These meetings are usually restricted to SBKA members due to limited space.  Non-members should contact SBKA Secretary via the Contact page.
Members wishing to host an open apiary (and receive expert help in a beekeeping task) are requested to Contact page the Secretary the Contacts page. Open Apiary meeting are often themed around a particular topic, eg swarm prevention techniques.
Monthlyish public meetings are on the Welcome page.

Open Apiary 30-6-18

The Fourth Open Apiary of 2018 was held on the 30th June at Simon Castleman's apiary.


The Second Open Apiary of 2018 was held on the 27th May at the Secretary's (Steve Fearn) apiary.  The meeting was a success accept that your correspondent failed to notice that his camera was not saving pictures to the SD card.  The modern equivalent of not putting film in the camera.  Fortunately our Chairman, Simon Croson, took some photos and posted them on facebook.  The theme of the meeting was looking for diseases.  Refreshments afterwards where excellent particularly the coconut macaroons.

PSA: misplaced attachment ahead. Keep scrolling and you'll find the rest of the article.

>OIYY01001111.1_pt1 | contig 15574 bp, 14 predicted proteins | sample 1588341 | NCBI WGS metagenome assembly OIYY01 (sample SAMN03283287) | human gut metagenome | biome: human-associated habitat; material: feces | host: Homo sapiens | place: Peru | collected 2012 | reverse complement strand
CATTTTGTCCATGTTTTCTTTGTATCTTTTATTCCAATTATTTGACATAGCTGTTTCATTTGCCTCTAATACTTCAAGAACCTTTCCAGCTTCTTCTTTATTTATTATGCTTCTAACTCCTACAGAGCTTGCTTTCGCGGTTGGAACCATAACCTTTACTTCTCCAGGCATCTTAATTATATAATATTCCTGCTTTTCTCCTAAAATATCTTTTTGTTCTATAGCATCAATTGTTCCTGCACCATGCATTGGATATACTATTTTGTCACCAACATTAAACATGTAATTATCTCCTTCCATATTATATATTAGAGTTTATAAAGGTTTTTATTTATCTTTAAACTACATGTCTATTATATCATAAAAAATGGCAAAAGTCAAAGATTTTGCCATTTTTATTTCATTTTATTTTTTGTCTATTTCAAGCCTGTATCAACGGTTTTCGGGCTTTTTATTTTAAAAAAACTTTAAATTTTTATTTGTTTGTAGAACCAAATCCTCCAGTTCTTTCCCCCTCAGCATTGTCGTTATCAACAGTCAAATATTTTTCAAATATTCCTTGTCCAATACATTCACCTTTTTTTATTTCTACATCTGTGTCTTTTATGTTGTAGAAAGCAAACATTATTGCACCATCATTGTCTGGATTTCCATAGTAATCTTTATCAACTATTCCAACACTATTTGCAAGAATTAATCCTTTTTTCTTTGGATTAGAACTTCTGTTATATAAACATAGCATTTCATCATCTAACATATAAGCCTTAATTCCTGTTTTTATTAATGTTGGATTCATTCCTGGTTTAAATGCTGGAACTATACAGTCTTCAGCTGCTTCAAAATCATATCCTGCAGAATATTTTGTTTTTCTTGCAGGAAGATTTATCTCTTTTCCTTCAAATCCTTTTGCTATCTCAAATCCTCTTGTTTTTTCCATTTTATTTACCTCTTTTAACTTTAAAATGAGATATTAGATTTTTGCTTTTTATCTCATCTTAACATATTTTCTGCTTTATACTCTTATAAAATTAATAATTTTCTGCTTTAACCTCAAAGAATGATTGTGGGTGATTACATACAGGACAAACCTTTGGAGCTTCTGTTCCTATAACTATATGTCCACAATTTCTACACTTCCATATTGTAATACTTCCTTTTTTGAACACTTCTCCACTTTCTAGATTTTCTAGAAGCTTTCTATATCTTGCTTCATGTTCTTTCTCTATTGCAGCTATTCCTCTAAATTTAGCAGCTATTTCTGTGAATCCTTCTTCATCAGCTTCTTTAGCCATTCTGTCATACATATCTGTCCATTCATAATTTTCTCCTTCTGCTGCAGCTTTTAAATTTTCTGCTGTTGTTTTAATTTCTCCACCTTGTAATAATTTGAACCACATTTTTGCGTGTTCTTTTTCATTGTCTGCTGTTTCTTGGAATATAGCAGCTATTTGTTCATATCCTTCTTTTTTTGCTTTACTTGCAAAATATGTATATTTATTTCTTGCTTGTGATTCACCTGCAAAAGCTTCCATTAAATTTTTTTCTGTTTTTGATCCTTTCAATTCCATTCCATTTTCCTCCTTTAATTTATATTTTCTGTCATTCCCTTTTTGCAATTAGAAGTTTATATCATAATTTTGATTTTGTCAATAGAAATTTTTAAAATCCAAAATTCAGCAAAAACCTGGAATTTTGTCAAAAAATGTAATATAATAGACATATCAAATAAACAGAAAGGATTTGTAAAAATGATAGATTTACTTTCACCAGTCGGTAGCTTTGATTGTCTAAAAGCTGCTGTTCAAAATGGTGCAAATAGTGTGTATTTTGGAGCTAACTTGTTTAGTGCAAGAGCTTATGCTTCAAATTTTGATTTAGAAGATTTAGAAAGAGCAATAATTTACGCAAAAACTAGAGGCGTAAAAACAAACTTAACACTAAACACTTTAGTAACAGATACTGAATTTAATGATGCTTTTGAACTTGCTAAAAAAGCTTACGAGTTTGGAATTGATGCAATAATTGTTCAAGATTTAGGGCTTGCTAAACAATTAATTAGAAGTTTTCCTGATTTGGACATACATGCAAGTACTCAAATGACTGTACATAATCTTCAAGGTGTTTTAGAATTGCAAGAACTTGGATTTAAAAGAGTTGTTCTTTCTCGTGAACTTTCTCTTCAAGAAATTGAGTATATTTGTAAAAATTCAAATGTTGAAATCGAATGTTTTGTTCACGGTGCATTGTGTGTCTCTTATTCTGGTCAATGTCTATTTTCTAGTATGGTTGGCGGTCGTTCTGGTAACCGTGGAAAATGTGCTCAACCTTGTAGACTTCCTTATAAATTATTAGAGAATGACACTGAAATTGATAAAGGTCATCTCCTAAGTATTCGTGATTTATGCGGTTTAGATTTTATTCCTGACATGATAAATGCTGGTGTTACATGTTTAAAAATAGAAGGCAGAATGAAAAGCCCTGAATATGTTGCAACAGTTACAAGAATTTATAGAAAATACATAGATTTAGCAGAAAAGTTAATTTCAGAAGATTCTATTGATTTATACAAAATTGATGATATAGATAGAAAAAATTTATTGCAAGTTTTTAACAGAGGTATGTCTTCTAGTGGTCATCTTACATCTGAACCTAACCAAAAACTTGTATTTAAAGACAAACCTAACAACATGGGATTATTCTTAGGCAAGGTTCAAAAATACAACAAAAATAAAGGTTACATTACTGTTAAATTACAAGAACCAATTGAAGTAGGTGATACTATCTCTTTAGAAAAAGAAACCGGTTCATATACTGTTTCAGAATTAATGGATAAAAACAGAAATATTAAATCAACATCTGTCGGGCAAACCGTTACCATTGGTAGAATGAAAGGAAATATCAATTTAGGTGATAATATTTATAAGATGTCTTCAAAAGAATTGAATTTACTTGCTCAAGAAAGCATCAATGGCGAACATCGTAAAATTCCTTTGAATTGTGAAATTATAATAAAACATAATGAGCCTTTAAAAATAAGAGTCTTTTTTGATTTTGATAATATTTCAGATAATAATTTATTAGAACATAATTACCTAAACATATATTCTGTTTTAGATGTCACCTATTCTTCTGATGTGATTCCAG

The first Open Apiary of 2018 was held on the 12th May at William Crooks'.  The main objective was to find and mark two Queens.  William, assisted by Steve Fearn, who brought one of his own hives over the previous day, were able to find one of the queens.  The weather held out and we were treated to tea and cakes on the patio.

Are we all here?

Then lead on ...

The first hive is cracked open.  The super is placed in front of the hive to attract returning foraging bees.
"Ok take out the first frame. Just like that"
Not much here and no queen
Still no queen but two queen cups (possible cells for rearing queens) ...
fortunately both empty.
Still no queen.
Steve sees Varroa when he breaks open a drone cell and suggests that the Varroa may be contributing to the state colony.  Treatment with Apiguard is agreed.
Apiguard is applied and the hive closed with out the super to prevent tainting of any honey.
And on the the second hive.

Again the super is placed in front of the brood box


Eggs in frame so queen is in hive (probably)


A newish frame being draw and filled


There she is...


Got her ...


Let the workers out


And mark the queen.


While we are here let's clip one of her wings.


Just the tip is all it needs.


Suddenly! Whats that!  Steve spots (and dispatches) a waxworm larvae.


On the other side of the frame. The short run of uncapped white cells is evidence of waxworm tunneling below and feeding on the bee larvae.
All done.  The hive is strapped for transporting.  The mesh in the crown board is to prevent the bees overheating while traveling in a vehicle.